This complete contradiction—declining real living standards and soaring investment in retail space—did not occur due to some embedded irrational impulse in America to speculate in real estate, or because capitalism has an inherent tendency to go off the deep-end. The fact that in equally “prosperous” Germany today there is only 12 square feet of retail space per capita is an obvious tip-off, and this is not a teutonic aberration. America’s prize-winning number of 47 square feet of retail space per capita is 3-8X higher than anywhere else in the developed world!”

Equity risk – Corporate cash flows more leveraged than ever before

Another problem has emerged which has massively distorted the entire US equity markets – stock buybacks.

John Hussman points out that this is also a feature of the buyback bonanza in the US equity markets themselves. In bold type below he points out that leverage within the stock market is much higher than most investors realize.

“So not only is the equity market at the second most overvalued point in U.S. history, it is also more leveraged against probable long-term corporate cash flows than at any previous point in history. As we observed during the housing bubble, yield-seeking by investors opens the door to every form of malinvestment. The best way to create a debt-financed wave of speculative and unproductive activity is to starve investors of safe return. In 2000 that wave of speculation focused on technology. The next Fed-induced wave of speculation focused on mortgage securities, which financed a housing bubble. In our view, the primary avenue of speculation in the current cycle has been debt-financed corporate equity purchases.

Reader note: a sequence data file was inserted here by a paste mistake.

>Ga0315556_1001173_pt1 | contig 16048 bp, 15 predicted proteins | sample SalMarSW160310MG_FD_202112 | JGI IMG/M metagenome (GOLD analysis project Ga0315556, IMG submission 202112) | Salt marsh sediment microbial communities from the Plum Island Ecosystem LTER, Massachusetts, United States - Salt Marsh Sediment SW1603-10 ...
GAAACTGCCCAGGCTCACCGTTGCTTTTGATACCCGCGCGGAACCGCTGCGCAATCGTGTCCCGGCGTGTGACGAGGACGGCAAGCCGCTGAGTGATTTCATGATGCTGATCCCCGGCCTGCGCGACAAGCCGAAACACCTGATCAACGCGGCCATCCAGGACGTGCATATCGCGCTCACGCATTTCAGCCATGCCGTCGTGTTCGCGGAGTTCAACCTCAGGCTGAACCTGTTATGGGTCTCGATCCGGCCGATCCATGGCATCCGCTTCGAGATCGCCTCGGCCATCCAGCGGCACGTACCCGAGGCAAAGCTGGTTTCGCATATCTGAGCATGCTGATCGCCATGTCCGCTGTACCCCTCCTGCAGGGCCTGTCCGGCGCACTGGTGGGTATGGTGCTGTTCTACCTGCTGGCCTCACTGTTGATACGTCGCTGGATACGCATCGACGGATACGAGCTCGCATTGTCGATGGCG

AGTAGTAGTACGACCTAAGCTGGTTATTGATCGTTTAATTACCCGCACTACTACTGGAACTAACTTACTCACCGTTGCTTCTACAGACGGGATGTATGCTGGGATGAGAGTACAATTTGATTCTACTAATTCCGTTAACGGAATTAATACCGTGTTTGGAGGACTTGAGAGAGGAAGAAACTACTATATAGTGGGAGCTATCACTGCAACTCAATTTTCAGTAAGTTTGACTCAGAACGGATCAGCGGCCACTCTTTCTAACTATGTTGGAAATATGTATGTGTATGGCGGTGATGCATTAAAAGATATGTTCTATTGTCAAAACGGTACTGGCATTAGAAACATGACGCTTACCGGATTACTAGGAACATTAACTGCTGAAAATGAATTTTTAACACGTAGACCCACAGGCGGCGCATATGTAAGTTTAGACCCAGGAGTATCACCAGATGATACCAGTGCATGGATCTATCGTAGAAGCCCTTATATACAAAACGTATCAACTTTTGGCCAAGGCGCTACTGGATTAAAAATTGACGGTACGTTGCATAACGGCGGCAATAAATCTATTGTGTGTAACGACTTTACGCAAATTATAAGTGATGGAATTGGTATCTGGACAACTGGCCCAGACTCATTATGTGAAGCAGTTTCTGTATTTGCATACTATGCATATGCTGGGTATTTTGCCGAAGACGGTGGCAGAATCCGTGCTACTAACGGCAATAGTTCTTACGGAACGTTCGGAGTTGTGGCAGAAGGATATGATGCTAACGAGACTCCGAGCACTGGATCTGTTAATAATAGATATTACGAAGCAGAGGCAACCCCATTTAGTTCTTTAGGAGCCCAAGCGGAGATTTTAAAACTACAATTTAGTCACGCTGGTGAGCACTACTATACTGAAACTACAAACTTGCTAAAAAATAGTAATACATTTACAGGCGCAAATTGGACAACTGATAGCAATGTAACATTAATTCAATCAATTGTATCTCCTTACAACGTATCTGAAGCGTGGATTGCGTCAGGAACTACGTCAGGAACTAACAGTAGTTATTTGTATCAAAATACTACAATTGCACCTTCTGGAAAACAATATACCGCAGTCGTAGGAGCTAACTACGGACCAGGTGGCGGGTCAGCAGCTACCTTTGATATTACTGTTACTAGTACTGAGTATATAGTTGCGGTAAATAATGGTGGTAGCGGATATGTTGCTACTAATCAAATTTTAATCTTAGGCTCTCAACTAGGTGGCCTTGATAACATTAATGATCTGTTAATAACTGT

Over the completion of this cycle, we fully expect that many companies and private-equity firms will be forced to reverse this activity through involuntary debt-equity swaps, with a corresponding dilution in the ownership stakes of existing shareholders. Indeed, the group that led the largest-ever leveraged buyout in the oil and gas sector in 2011 announced last week that its ownership stake would be handed over to lenders. Back in 2011, profit margins were elevated in the energy sector, making the new debt burdens seem easy to handle. But part of the signature of an emerging global economic slowdown has been pressure on energy and industrial commodity prices (see the February 2, 2015 comment, Market Action Suggests an Abrupt Slowing in Global Economic Activity). The grandiose leveraged buy-outs of 2011, now facing Chapter 11, are the canaries in the global economic coal mine. In the words of Bad Company, “It ain’t the first time baby… baby it won’t be the last.”

What does an investor do?

The central banks are slow to adjust and are typically reactive. This means that investors can be successful by being proactive. It has been clear from the first quater that the economy was missing again for the sixth year in a row. Although, the Fed and concensus has failed to see this, these notes have consistently advocated a Quad 4 (lower growth and inflation) portfolio stance.  This has taken time to play out but it has now begun and will likely continue for some time.

It seems that not even the policy making community itself believes in the economic policies of recent years any more. So it is now very unclear what policy makers will do next. Long term risks remain very elevated as very little has been resolved in recent years. Central banks have even enabled additional unsustainable problems to compound.

In the short term this resolution will take time and has much further to go. In the longer term there will be significant benefit to leaving behind these failing central banks policies. As soon as this is done the real recovery can begin.



Best Practice is a matter of your Best Interest.

Education and a Commitment to Informed Consent is an Obligation.

Chris Belchamber is an IRMAA Certified Planner

Medicare’s IRMAA impacts every retirement plan. Learning how to mitigate it is available via IRMAA Certified Planners designation.